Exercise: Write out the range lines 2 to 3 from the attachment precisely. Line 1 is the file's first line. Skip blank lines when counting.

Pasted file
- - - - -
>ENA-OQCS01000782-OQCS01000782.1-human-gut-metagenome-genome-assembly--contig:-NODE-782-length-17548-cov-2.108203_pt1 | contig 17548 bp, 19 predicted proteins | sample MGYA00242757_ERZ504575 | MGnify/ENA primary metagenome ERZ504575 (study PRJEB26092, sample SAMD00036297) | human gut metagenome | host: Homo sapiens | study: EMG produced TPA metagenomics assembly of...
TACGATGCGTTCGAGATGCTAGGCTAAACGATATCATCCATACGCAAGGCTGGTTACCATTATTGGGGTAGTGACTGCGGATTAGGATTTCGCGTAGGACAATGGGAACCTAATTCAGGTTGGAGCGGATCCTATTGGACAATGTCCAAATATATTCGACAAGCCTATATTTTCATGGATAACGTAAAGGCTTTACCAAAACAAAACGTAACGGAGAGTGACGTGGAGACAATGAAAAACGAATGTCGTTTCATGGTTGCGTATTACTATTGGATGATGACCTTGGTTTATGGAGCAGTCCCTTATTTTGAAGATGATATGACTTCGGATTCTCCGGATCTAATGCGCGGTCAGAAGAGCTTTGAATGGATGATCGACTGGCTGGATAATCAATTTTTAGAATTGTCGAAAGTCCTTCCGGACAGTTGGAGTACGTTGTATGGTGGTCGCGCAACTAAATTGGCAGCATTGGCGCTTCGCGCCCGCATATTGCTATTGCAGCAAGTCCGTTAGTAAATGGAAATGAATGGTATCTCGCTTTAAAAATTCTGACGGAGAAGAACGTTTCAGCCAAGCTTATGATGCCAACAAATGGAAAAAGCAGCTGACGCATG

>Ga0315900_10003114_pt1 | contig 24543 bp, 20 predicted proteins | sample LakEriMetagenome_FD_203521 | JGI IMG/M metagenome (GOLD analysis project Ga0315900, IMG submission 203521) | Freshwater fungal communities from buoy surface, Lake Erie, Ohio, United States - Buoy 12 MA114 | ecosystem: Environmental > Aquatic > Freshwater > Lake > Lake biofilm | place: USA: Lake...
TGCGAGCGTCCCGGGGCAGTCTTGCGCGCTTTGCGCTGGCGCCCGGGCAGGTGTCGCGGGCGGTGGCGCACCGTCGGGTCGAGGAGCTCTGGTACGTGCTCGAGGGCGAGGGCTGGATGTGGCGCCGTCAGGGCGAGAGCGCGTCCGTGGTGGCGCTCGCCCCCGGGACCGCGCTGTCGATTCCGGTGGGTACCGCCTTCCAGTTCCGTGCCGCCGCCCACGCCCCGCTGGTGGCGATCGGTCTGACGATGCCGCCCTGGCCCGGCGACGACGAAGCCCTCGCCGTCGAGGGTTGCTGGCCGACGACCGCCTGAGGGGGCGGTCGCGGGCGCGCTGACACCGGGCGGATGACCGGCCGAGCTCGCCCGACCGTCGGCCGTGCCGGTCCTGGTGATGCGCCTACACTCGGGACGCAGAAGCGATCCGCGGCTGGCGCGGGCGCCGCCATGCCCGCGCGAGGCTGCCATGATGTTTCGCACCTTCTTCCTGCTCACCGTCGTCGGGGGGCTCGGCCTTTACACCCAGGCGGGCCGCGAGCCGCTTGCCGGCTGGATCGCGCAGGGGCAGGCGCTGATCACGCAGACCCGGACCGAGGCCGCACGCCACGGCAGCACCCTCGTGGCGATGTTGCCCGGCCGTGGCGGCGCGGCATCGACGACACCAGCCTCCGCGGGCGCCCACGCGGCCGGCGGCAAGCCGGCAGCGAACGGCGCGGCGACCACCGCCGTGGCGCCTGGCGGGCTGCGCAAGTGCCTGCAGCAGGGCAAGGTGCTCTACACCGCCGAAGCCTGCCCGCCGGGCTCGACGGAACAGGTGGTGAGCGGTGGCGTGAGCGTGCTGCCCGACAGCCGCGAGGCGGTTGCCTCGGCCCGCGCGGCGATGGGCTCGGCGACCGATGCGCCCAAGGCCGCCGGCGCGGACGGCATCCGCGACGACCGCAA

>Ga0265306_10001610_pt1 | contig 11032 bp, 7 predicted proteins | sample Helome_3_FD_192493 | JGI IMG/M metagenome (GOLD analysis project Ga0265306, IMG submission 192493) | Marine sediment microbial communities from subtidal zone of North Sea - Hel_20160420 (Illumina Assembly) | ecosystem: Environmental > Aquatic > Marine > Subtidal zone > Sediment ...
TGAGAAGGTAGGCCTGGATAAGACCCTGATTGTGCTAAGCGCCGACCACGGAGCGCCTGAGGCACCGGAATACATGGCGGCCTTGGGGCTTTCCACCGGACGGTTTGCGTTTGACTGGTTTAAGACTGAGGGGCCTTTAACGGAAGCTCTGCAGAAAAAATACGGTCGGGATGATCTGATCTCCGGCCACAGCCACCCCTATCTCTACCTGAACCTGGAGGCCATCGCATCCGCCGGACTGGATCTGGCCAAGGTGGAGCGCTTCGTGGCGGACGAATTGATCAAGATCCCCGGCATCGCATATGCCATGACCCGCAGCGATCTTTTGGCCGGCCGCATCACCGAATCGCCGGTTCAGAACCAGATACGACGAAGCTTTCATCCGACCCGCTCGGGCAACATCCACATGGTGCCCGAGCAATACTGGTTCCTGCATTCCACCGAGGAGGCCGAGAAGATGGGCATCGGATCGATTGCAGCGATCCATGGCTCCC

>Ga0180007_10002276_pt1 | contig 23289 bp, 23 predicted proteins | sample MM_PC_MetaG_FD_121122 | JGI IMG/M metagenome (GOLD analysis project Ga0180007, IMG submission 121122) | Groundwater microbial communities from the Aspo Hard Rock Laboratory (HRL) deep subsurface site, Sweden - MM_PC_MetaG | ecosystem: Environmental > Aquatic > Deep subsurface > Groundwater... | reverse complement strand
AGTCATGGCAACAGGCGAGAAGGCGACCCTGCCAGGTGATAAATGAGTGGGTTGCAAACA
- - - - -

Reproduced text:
TACGATGCGTTCGAGATGCTAGGCTAAACGATATCATCCATACGCAAGGCTGGTTACCATTATTGGGGTAGTGACTGCGGATTAGGATTTCGCGTAGGACAATGGGAACCTAATTCAGGTTGGAGCGGATCCTATTGGACAATGTCCAAATATATTCGACAAGCCTATATTTTCATGGATAACGTAAAGGCTTTACCAAAACAAAACGTAACGGAGAGTGACGTGGAGACAATGAAAAACGAATGTCGTTTCATGGTTGCGTATTACTATTGGATGATGACCTTGGTTTATGGAGCAGTCCCTTATTTTGAAGATGATATGACTTCGGATTCTCCGGATCTAATGCGCGGTCAGAAGAGCTTTGAATGGATGATCGACTGGCTGGATAATCAATTTTTAGAATTGTCGAAAGTCCTTCCGGACAGTTGGAGTACGTTGTATGGTGGTCGCGCAACTAAATTGGCAGCATTGGCGCTTCGCGCCCGCATATTGCTATTGCAGCAAGTCCGTTAGTAAATGGAAATGAATGGTATCTCGCTTTAAAAATTCTGACGGAGAAGAACGTTTCAGCCAAGCTTATGATGCCAACAAATGGAAAAAGCAGCTGACGCATG

>Ga0315900_10003114_pt1 | contig 24543 bp, 20 predicted proteins | sample LakEriMetagenome_FD_203521 | JGI IMG/M metagenome (GOLD analysis project Ga0315900, IMG submission 203521) | Freshwater fungal communities from buoy surface, Lake Erie, Ohio, United States - Buoy 12 MA114 | ecosystem: Environmental > Aquatic > Freshwater > Lake > Lake biofilm | place: USA: Lake...